Once upon a time no Islander could visit Moncton without picking up a case of canned pop. Way back then, you couldn’t buy soda pop on the Island, it wasn’t legal for sale. In the decade or so since those days were officially retired into our past, new generations of Islanders have developed some new self-imposed rules that only seem to apply in this one special place.
For me I can’t seem to visit Moncton without a wander among the industrial area along Beaverbrook Street to check in on those industries that are still rail served. These few remaining customers keep CN’s Franklin Spur alive and I am grateful that they do. As much as I enjoy checking in and exploring this area I can’t help but wonder: Will I ever know what it looks like in the sun?
It’s not that I have never been to Moncton on a sunny day. Quite the opposite in fact. For some reason though, if I grab my camera and point my car toward Beaverbrook, I’ll follow the clouds and revel in the joy of photographing grey covered coppers against a similarly monochromatic sky.
Something must have happened last week. We were in town for the afternoon and it was sunny. I thought I’d push my luck and asked Krista if she’d mind if I ran over to Beaverbrook. I even further tested my luck by joking about my luck every other time.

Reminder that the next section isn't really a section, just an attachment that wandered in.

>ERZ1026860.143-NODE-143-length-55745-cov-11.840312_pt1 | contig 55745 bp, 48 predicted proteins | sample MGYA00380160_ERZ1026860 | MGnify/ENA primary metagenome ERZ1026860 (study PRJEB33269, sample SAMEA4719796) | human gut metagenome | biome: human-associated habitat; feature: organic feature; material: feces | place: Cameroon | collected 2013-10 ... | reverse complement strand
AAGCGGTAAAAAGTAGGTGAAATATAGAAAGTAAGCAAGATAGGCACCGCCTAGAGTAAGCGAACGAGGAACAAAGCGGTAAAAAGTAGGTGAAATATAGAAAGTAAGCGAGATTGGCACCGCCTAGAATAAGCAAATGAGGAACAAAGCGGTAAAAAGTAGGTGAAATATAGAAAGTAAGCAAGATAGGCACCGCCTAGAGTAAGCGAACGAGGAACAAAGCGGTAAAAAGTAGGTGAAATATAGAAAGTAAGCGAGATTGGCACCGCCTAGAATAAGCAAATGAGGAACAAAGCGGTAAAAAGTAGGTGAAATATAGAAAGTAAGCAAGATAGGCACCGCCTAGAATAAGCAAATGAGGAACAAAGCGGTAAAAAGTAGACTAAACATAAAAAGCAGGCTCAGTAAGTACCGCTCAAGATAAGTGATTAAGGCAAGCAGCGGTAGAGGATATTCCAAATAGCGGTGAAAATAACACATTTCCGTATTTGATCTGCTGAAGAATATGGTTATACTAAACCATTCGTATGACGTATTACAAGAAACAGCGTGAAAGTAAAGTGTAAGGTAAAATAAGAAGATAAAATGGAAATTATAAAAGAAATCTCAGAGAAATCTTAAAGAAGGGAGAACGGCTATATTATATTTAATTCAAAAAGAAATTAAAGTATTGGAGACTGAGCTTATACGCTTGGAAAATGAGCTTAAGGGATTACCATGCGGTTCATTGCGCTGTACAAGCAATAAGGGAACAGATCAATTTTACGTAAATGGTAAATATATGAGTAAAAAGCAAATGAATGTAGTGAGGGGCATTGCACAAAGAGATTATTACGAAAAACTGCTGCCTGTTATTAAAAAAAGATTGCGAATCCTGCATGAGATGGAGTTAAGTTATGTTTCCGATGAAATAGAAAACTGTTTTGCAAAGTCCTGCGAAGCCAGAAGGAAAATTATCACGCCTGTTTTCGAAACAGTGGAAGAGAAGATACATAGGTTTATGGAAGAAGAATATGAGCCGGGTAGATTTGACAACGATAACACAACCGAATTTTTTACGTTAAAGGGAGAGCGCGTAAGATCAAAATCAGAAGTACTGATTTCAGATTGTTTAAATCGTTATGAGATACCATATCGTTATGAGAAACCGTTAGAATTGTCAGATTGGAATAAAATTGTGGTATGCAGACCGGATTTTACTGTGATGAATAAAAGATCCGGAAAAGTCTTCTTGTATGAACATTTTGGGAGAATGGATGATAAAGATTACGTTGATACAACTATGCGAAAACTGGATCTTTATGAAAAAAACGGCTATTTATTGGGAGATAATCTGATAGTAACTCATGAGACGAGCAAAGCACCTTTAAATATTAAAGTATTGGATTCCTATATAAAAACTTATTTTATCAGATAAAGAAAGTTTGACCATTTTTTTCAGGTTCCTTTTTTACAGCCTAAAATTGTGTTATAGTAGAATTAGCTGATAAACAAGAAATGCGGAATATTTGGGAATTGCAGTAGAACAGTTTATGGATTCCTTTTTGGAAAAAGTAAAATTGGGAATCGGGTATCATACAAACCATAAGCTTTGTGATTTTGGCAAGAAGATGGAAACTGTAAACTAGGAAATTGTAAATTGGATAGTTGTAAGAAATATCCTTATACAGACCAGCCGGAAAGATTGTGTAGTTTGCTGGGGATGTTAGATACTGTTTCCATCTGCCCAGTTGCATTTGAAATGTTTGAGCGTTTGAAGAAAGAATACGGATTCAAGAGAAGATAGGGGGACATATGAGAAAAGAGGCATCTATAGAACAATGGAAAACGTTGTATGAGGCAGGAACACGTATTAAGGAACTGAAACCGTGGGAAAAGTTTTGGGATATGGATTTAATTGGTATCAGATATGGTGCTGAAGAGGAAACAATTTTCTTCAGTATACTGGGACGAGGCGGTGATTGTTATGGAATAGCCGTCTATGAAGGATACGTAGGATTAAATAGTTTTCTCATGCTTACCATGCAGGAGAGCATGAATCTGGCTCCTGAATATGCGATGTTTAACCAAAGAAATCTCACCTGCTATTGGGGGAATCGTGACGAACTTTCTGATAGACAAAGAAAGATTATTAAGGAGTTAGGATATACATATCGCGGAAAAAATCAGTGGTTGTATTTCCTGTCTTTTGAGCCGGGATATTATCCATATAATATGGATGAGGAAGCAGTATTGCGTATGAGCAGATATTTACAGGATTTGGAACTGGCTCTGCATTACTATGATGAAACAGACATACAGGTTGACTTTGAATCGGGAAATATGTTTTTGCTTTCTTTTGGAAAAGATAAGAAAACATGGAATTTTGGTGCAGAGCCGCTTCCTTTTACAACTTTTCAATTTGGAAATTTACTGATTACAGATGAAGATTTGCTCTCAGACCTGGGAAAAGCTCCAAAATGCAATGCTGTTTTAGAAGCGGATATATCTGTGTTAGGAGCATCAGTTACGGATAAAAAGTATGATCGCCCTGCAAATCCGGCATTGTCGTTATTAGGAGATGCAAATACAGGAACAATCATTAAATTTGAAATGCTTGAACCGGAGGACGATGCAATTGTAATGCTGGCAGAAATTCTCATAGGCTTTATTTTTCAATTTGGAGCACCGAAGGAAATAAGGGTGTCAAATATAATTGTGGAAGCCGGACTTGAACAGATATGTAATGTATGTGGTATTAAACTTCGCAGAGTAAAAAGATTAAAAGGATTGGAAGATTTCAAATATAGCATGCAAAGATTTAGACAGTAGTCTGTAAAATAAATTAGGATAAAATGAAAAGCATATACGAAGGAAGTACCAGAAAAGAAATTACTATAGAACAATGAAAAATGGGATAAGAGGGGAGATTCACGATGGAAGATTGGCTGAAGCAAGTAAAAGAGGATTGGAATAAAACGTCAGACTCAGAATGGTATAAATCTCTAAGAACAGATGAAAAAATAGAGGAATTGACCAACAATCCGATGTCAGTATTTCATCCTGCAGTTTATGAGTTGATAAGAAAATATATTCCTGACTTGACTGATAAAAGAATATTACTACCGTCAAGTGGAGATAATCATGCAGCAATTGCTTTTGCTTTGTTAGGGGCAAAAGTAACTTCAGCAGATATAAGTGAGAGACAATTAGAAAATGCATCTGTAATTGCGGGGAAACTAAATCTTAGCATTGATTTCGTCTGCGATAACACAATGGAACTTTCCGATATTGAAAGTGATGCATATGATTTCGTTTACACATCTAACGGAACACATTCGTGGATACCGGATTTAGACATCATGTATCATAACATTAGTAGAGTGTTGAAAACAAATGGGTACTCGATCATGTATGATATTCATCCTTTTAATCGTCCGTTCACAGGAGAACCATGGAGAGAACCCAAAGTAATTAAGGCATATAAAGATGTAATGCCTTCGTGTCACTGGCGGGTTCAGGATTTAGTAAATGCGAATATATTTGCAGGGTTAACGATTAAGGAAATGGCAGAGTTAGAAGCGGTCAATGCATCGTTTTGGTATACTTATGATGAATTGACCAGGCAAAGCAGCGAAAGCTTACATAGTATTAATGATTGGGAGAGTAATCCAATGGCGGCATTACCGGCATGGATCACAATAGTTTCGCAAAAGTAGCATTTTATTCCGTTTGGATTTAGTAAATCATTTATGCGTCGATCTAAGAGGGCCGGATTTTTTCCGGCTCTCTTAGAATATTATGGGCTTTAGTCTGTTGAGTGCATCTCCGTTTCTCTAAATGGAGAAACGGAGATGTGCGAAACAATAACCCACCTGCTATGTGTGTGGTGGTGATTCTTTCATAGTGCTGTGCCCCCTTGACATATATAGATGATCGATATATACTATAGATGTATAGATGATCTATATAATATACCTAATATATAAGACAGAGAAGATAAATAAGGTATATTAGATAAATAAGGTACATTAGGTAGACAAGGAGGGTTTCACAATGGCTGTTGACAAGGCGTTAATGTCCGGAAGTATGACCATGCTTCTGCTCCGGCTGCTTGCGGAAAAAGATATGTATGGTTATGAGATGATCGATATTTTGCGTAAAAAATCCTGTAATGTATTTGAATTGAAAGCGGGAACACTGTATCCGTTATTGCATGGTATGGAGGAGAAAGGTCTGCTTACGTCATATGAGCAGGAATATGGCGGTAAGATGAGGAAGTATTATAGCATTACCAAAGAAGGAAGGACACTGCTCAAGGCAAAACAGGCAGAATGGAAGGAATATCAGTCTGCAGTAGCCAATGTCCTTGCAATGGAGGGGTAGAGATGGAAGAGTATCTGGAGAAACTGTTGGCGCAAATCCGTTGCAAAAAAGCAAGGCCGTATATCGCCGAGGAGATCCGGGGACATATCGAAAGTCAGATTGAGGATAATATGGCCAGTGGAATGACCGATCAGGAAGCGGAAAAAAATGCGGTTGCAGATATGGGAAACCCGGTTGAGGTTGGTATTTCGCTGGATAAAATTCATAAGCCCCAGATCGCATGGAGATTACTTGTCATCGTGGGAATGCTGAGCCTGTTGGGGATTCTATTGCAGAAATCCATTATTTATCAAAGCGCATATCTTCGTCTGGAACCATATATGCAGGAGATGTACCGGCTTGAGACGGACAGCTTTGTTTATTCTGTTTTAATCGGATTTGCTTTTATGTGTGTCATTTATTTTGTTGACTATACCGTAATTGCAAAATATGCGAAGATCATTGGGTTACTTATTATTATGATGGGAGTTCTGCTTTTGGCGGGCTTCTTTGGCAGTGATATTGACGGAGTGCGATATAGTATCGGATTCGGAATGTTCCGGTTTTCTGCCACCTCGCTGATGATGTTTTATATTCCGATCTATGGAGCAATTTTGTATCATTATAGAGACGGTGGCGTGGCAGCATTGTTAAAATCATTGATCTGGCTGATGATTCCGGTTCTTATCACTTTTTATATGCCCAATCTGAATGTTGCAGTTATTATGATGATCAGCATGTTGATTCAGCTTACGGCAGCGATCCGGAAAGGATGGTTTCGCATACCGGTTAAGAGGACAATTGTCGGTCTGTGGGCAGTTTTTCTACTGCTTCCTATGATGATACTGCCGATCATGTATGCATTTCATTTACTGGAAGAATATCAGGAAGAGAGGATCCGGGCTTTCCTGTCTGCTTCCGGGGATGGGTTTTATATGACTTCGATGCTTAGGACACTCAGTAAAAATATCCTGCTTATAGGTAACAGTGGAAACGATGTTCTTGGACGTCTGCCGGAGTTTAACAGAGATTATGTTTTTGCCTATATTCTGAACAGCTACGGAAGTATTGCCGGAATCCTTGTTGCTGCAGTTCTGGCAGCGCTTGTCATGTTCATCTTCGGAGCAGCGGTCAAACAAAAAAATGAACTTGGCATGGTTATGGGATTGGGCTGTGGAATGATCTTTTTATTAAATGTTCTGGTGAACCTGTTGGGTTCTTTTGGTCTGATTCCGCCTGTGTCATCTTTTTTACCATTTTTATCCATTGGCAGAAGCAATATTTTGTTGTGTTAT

For some reason the sun stayed out and it was terrific.
First stop was the Co-op. Only one hopper but they were actually unloading it as I arrived. While the mill is quite a large operation and could receive several cars they can only unload them one bay at a time. They use a tractor to advance the cut that distance, bay-by-bay, until everything has been emptied out. Fascinating operation.
A block over, at Holcim, they have had one former CN car semi-permanently spotted as an overflow hopper, holding cement waiting to be transferred to trucks. I was surprised it had been joined by another.
As for what was on-spot to be unloaded, there were six cars. They use a Trackmobile to move cars around and even though it was the middle of the afternoon my luck didn’t extend to see it in use. The hoppers themselves were a delightful chronicle of what’s in use today to carry cement. I love their smaller size, re-stencilled sides, and weathering both from the load itself and just general wear from heavy use.
Now, back to the wishlist. I’m not even close to done with visiting these places. My friend Ed has had the pleasure of watching the Holcim Trackmobile in action and I’d like to see it too. Is it fair to push my luck again?
As for the sun, well I figure that’s all Krista. Mostly just because she just makes things happen.